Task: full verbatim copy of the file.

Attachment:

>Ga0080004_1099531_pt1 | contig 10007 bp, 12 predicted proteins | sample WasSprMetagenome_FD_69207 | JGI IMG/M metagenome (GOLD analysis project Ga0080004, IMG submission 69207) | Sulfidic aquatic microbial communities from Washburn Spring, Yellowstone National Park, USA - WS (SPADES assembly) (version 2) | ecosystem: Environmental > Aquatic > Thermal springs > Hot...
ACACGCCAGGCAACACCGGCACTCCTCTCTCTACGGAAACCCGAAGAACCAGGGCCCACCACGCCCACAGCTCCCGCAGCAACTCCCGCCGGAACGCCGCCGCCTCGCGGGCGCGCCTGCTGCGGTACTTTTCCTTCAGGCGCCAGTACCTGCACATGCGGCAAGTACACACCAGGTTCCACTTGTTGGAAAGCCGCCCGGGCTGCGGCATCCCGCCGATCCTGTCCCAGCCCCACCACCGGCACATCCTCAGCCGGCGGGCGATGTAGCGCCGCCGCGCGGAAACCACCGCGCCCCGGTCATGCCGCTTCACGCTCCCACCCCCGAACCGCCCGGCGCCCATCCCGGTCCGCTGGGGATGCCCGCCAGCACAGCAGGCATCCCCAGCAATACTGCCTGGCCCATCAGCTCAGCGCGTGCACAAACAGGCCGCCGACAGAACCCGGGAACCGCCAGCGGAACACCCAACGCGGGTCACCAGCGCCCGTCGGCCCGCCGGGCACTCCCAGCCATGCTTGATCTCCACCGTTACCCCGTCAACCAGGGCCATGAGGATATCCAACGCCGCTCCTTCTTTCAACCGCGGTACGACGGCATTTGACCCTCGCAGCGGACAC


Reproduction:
>Ga0080004_1099531_pt1 | contig 10007 bp, 12 predicted proteins | sample WasSprMetagenome_FD_69207 | JGI IMG/M metagenome (GOLD analysis project Ga0080004, IMG submission 69207) | Sulfidic aquatic microbial communities from Washburn Spring, Yellowstone National Park, USA - WS (SPADES assembly) (version 2) | ecosystem: Environmental > Aquatic > Thermal springs > Hot...
ACACGCCAGGCAACACCGGCACTCCTCTCTCTACGGAAACCCGAAGAACCAGGGCCCACCACGCCCACAGCTCCCGCAGCAACTCCCGCCGGAACGCCGCCGCCTCGCGGGCGCGCCTGCTGCGGTACTTTTCCTTCAGGCGCCAGTACCTGCACATGCGGCAAGTACACACCAGGTTCCACTTGTTGGAAAGCCGCCCGGGCTGCGGCATCCCGCCGATCCTGTCCCAGCCCCACCACCGGCACATCCTCAGCCGGCGGGCGATGTAGCGCCGCCGCGCGGAAACCACCGCGCCCCGGTCATGCCGCTTCACGCTCCCACCCCCGAACCGCCCGGCGCCCATCCCGGTCCGCTGGGGATGCCCGCCAGCACAGCAGGCATCCCCAGCAATACTGCCTGGCCCATCAGCTCAGCGCGTGCACAAACAGGCCGCCGACAGAACCCGGGAACCGCCAGCGGAACACCCAACGCGGGTCACCAGCGCCCGTCGGCCCGCCGGGCACTCCCAGCCATGCTTGATCTCCACCGTTACCCCGTCAACCAGGGCCATGAGGATATCCAACGCCGCTCCTTCTTTCAACCGCGGTACGACGGCATTTGACCCTCGCAGCGGACAC